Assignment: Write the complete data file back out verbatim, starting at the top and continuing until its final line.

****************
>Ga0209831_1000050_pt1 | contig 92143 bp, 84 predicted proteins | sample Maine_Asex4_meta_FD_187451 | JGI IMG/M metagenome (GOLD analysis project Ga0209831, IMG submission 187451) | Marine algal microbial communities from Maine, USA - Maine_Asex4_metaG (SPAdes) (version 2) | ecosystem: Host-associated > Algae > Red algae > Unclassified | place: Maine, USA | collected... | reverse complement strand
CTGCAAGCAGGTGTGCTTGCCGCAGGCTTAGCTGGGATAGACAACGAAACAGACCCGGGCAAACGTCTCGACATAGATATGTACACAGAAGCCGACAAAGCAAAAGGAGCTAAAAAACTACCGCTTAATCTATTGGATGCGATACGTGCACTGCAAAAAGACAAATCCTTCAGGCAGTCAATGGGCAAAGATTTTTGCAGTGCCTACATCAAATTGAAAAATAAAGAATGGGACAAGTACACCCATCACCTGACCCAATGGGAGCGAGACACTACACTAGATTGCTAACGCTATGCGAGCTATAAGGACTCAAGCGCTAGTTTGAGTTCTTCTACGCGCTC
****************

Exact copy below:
>Ga0209831_1000050_pt1 | contig 92143 bp, 84 predicted proteins | sample Maine_Asex4_meta_FD_187451 | JGI IMG/M metagenome (GOLD analysis project Ga0209831, IMG submission 187451) | Marine algal microbial communities from Maine, USA - Maine_Asex4_metaG (SPAdes) (version 2) | ecosystem: Host-associated > Algae > Red algae > Unclassified | place: Maine, USA | collected... | reverse complement strand
CTGCAAGCAGGTGTGCTTGCCGCAGGCTTAGCTGGGATAGACAACGAAACAGACCCGGGCAAACGTCTCGACATAGATATGTACACAGAAGCCGACAAAGCAAAAGGAGCTAAAAAACTACCGCTTAATCTATTGGATGCGATACGTGCACTGCAAAAAGACAAATCCTTCAGGCAGTCAATGGGCAAAGATTTTTGCAGTGCCTACATCAAATTGAAAAATAAAGAATGGGACAAGTACACCCATCACCTGACCCAATGGGAGCGAGACACTACACTAGATTGCTAACGCTATGCGAGCTATAAGGACTCAAGCGCTAGTTTGAGTTCTTCTACGCGCTC